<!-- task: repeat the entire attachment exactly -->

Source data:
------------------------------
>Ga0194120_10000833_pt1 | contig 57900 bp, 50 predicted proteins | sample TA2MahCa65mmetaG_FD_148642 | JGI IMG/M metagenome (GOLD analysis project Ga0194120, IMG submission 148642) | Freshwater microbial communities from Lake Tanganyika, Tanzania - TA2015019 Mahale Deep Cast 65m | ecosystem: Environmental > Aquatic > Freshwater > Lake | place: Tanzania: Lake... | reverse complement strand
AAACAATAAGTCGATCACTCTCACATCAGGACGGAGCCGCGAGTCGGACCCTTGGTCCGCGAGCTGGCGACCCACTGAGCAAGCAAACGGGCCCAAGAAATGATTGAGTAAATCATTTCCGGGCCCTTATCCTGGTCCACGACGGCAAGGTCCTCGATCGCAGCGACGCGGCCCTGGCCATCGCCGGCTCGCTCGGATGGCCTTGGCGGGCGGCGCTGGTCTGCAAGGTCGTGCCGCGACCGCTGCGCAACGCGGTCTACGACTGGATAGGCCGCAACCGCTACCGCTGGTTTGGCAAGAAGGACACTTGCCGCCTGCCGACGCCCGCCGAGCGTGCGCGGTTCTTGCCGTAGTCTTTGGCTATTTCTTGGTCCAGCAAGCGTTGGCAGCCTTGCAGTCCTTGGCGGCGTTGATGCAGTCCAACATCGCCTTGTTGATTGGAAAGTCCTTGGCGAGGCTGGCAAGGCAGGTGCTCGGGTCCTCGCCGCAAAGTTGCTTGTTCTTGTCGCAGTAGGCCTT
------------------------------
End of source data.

>Ga0194120_10000833_pt1 | contig 57900 bp, 50 predicted proteins | sample TA2MahCa65mmetaG_FD_148642 | JGI IMG/M metagenome (GOLD analysis project Ga0194120, IMG submission 148642) | Freshwater microbial communities from Lake Tanganyika, Tanzania - TA2015019 Mahale Deep Cast 65m | ecosystem: Environmental > Aquatic > Freshwater > Lake | place: Tanzania: Lake... | reverse complement strand
AAACAATAAGTCGATCACTCTCACATCAGGACGGAGCCGCGAGTCGGACCCTTGGTCCGCGAGCTGGCGACCCACTGAGCAAGCAAACGGGCCCAAGAAATGATTGAGTAAATCATTTCCGGGCCCTTATCCTGGTCCACGACGGCAAGGTCCTCGATCGCAGCGACGCGGCCCTGGCCATCGCCGGCTCGCTCGGATGGCCTTGGCGGGCGGCGCTGGTCTGCAAGGTCGTGCCGCGACCGCTGCGCAACGCGGTCTACGACTGGATAGGCCGCAACCGCTACCGCTGGTTTGGCAAGAAGGACACTTGCCGCCTGCCGACGCCCGCCGAGCGTGCGCGGTTCTTGCCGTAGTCTTTGGCTATTTCTTGGTCCAGCAAGCGTTGGCAGCCTTGCAGTCCTTGGCGGCGTTGATGCAGTCCAACATCGCCTTGTTGATTGGAAAGTCCTTGGCGAGGCTGGCAAGGCAGGTGCTCGGGTCCTCGCCGCAAAGTTGCTTGTTCTTGTCGCAGTAGGCCTT